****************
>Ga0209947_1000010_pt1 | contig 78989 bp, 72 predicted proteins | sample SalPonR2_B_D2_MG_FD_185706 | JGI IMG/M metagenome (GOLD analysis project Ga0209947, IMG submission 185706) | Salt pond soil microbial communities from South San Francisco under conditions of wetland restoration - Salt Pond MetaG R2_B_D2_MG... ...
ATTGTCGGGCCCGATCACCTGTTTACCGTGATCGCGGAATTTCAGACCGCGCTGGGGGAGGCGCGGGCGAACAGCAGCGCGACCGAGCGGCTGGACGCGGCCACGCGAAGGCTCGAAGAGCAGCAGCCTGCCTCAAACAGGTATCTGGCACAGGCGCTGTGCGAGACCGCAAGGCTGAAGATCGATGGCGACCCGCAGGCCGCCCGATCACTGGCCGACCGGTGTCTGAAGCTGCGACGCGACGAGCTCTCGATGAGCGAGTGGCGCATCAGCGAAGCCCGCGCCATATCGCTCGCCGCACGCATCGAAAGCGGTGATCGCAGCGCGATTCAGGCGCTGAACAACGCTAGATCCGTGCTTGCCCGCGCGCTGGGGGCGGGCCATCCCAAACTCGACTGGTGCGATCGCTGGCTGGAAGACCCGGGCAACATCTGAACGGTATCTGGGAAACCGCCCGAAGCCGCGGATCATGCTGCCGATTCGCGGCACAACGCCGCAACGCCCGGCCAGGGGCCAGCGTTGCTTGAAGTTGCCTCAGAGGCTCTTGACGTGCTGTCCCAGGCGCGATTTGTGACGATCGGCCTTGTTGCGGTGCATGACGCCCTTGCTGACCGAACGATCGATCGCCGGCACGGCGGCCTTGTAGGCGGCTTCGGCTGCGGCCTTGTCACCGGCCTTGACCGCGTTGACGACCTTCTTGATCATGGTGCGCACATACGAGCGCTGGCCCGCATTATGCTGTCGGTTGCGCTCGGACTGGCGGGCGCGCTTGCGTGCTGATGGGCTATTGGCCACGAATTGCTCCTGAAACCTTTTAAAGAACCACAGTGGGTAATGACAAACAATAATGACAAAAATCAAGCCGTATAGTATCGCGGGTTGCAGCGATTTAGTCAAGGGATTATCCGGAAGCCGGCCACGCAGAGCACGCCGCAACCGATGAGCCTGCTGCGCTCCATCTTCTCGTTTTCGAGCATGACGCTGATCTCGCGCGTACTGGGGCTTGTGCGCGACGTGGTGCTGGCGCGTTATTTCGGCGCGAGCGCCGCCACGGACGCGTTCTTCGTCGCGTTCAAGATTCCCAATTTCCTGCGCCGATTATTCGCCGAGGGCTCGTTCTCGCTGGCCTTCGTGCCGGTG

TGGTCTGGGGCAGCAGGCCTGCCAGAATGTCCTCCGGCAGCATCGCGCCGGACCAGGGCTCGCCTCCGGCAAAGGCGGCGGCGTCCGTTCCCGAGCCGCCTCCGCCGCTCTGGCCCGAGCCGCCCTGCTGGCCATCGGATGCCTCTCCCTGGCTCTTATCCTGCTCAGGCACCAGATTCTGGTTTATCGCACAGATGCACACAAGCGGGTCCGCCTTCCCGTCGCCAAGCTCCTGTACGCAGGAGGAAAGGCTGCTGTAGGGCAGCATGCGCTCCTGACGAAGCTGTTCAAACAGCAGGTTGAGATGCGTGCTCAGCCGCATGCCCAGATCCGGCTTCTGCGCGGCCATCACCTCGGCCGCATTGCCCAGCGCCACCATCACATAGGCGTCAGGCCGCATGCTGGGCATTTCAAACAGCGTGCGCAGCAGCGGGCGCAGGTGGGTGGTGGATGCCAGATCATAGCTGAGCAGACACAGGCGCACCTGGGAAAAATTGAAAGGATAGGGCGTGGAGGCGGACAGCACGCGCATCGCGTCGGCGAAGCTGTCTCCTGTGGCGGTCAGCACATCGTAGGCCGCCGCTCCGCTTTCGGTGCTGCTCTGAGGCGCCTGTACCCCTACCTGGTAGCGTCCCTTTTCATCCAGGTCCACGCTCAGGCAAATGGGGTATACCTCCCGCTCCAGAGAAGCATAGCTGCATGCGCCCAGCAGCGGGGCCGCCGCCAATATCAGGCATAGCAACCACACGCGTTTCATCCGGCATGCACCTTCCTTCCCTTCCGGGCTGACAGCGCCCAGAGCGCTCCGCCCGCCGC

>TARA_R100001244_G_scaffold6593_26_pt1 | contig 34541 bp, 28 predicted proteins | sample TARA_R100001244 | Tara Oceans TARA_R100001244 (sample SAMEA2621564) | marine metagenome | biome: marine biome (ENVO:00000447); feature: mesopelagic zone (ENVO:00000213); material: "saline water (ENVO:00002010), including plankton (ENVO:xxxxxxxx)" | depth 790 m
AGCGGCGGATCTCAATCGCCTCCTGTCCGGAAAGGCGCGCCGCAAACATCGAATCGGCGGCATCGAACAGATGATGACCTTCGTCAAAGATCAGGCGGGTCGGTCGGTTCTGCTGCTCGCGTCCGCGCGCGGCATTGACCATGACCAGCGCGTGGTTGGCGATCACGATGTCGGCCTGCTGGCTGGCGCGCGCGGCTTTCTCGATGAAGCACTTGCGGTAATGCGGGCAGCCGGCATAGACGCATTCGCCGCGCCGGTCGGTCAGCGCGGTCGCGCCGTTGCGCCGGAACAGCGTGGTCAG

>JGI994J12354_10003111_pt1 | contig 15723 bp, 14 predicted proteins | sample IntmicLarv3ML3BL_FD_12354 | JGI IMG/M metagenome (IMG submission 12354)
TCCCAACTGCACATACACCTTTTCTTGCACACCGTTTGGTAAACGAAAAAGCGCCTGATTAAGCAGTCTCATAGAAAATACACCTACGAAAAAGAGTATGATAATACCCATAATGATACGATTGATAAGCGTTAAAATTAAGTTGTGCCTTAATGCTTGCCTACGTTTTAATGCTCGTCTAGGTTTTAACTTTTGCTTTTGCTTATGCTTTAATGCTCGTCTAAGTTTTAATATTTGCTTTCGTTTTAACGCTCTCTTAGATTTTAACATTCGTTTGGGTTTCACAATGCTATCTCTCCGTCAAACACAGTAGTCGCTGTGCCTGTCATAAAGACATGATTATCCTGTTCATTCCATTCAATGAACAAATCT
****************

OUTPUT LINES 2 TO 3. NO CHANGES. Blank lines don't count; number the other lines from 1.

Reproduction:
ATTGTCGGGCCCGATCACCTGTTTACCGTGATCGCGGAATTTCAGACCGCGCTGGGGGAGGCGCGGGCGAACAGCAGCGCGACCGAGCGGCTGGACGCGGCCACGCGAAGGCTCGAAGAGCAGCAGCCTGCCTCAAACAGGTATCTGGCACAGGCGCTGTGCGAGACCGCAAGGCTGAAGATCGATGGCGACCCGCAGGCCGCCCGATCACTGGCCGACCGGTGTCTGAAGCTGCGACGCGACGAGCTCTCGATGAGCGAGTGGCGCATCAGCGAAGCCCGCGCCATATCGCTCGCCGCACGCATCGAAAGCGGTGATCGCAGCGCGATTCAGGCGCTGAACAACGCTAGATCCGTGCTTGCCCGCGCGCTGGGGGCGGGCCATCCCAAACTCGACTGGTGCGATCGCTGGCTGGAAGACCCGGGCAACATCTGAACGGTATCTGGGAAACCGCCCGAAGCCGCGGATCATGCTGCCGATTCGCGGCACAACGCCGCAACGCCCGGCCAGGGGCCAGCGTTGCTTGAAGTTGCCTCAGAGGCTCTTGACGTGCTGTCCCAGGCGCGATTTGTGACGATCGGCCTTGTTGCGGTGCATGACGCCCTTGCTGACCGAACGATCGATCGCCGGCACGGCGGCCTTGTAGGCGGCTTCGGCTGCGGCCTTGTCACCGGCCTTGACCGCGTTGACGACCTTCTTGATCATGGTGCGCACATACGAGCGCTGGCCCGCATTATGCTGTCGGTTGCGCTCGGACTGGCGGGCGCGCTTGCGTGCTGATGGGCTATTGGCCACGAATTGCTCCTGAAACCTTTTAAAGAACCACAGTGGGTAATGACAAACAATAATGACAAAAATCAAGCCGTATAGTATCGCGGGTTGCAGCGATTTAGTCAAGGGATTATCCGGAAGCCGGCCACGCAGAGCACGCCGCAACCGATGAGCCTGCTGCGCTCCATCTTCTCGTTTTCGAGCATGACGCTGATCTCGCGCGTACTGGGGCTTGTGCGCGACGTGGTGCTGGCGCGTTATTTCGGCGCGAGCGCCGCCACGGACGCGTTCTTCGTCGCGTTCAAGATTCCCAATTTCCTGCGCCGATTATTCGCCGAGGGCTCGTTCTCGCTGGCCTTCGTGCCGGTG

TGGTCTGGGGCAGCAGGCCTGCCAGAATGTCCTCCGGCAGCATCGCGCCGGACCAGGGCTCGCCTCCGGCAAAGGCGGCGGCGTCCGTTCCCGAGCCGCCTCCGCCGCTCTGGCCCGAGCCGCCCTGCTGGCCATCGGATGCCTCTCCCTGGCTCTTATCCTGCTCAGGCACCAGATTCTGGTTTATCGCACAGATGCACACAAGCGGGTCCGCCTTCCCGTCGCCAAGCTCCTGTACGCAGGAGGAAAGGCTGCTGTAGGGCAGCATGCGCTCCTGACGAAGCTGTTCAAACAGCAGGTTGAGATGCGTGCTCAGCCGCATGCCCAGATCCGGCTTCTGCGCGGCCATCACCTCGGCCGCATTGCCCAGCGCCACCATCACATAGGCGTCAGGCCGCATGCTGGGCATTTCAAACAGCGTGCGCAGCAGCGGGCGCAGGTGGGTGGTGGATGCCAGATCATAGCTGAGCAGACACAGGCGCACCTGGGAAAAATTGAAAGGATAGGGCGTGGAGGCGGACAGCACGCGCATCGCGTCGGCGAAGCTGTCTCCTGTGGCGGTCAGCACATCGTAGGCCGCCGCTCCGCTTTCGGTGCTGCTCTGAGGCGCCTGTACCCCTACCTGGTAGCGTCCCTTTTCATCCAGGTCCACGCTCAGGCAAATGGGGTATACCTCCCGCTCCAGAGAAGCATAGCTGCATGCGCCCAGCAGCGGGGCCGCCGCCAATATCAGGCATAGCAACCACACGCGTTTCATCCGGCATGCACCTTCCTTCCCTTCCGGGCTGACAGCGCCCAGAGCGCTCCGCCCGCCGC